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Government plans major roads boost


TRANSPORT MINISTER Lord MacDonald this week confirmed that the Government is planning a major boost in road spending this summer.

Speaking to NCE this week, MacDonald refused to confirm details of the 10-year transport investment plan, due out in the summer, but said road building would be a priority.

He said: 'We are looking at bringing forward extra road improvement schemes. We intend to invest money in roads as well as public transport - both are vital to a modern transport system.'

MacDonald's comments came as a further boost to the UK roads market which is recovering after New Labour's initial budget slashing. New figures from the Department of the Environment Transport and the Regions show that road orders of £324M from January to March are 32% higher than in the same period last year.

Government sources have confirmed that a clutch of schemes shelved by the Government in the 1998 Roads Review are being discussed again. These include projects to widen parts of the M1 and the M6 plus numerous other local bypass schemes.

Sources at Westminster also confirmed this week that two sections of the proposed Salisbury Bypass, which was cancelled in 1997, were under discussion again. This project is expected to be worth between £65M and £100M.

The Highways Agency is also known to be working with the DETR towards accelerating schemes on the Government's Targeted Programme of Improvements.

Professor of Transport Infrastructure at Imperial College Stephen Glaister said that schemes such as motorway widenings were particularly attractive to the Treasury.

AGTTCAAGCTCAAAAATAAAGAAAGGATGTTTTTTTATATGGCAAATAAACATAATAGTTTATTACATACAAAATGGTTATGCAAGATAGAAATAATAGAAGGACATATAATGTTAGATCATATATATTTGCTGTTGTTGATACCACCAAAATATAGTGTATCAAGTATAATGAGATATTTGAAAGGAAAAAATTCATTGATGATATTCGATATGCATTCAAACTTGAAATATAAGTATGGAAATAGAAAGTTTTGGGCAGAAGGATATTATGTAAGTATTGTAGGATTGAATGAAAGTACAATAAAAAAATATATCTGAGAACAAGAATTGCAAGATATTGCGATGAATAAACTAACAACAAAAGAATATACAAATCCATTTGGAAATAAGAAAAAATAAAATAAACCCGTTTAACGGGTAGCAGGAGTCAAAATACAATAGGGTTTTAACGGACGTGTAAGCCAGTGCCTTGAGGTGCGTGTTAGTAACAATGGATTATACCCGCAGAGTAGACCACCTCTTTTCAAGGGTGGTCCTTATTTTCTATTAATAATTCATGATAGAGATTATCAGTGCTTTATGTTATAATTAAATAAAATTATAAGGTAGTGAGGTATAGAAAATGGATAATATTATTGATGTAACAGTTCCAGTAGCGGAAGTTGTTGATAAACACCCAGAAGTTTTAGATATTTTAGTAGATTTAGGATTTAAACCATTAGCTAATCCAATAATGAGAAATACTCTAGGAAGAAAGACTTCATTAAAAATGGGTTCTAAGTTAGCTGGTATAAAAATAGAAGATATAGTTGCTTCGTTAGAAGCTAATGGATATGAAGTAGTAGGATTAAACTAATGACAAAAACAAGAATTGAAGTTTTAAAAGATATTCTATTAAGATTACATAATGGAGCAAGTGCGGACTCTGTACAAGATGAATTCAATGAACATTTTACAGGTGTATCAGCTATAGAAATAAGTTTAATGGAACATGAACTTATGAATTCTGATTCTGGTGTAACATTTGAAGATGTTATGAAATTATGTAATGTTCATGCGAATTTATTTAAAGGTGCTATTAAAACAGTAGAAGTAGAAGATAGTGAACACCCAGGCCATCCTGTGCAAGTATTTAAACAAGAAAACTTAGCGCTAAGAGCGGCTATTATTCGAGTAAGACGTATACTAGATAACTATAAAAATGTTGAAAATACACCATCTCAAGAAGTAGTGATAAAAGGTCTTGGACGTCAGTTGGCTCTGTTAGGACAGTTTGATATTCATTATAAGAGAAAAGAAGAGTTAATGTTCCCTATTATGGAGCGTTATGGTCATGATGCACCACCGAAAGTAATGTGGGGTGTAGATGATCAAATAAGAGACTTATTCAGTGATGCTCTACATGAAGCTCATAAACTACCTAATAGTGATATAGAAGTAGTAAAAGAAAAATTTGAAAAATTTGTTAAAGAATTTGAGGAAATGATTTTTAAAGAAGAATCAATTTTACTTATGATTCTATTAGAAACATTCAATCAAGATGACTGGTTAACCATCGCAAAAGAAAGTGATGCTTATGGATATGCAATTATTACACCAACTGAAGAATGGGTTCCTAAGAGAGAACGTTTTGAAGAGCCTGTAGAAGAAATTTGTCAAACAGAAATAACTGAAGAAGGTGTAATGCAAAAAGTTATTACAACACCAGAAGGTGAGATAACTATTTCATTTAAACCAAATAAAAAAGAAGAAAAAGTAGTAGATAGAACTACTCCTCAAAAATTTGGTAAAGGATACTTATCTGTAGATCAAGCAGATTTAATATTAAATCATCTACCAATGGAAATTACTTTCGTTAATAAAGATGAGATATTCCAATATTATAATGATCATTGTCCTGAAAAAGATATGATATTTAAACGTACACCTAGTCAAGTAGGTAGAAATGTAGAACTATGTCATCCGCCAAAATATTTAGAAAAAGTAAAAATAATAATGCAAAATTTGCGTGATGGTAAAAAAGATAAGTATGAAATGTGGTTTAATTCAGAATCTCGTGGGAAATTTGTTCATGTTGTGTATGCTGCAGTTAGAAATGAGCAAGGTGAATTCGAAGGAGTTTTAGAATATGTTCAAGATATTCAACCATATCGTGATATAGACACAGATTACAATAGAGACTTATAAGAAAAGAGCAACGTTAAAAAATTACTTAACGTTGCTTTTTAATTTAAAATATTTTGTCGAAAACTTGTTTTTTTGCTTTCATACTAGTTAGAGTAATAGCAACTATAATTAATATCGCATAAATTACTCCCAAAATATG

He said: 'Costs presented to DETR for road schemes, even under the New Approach to Appraisal, which includes environmental criteria, have very high rates of economic return.'

But there have also been signs in industry that road construction workload is set to pick up.

New Parkman chief executive Richard Archer said this week it had been approached to develop some new road building proposals and predicted major road schemes would be pushed forward in the London area.

MVA chief executive Martin Richards also predicted that some widening schemes could be given the go ahead before the multi-modal transport assessment studies, initiated in the 98 Review, are completed.

He said: 'It's always been likely that multi-modal studies would come up with new-build projects. Widening schemes are economically efficient and easy to progress, with no public inquiry needed.'

However, a DETR spokesman insisted this week that it was still too early to name specific road schemes because discussions between the Treasury and DETR were still ongoing before the Government's three-year Comprehensive Spending Review, due to be published in July.

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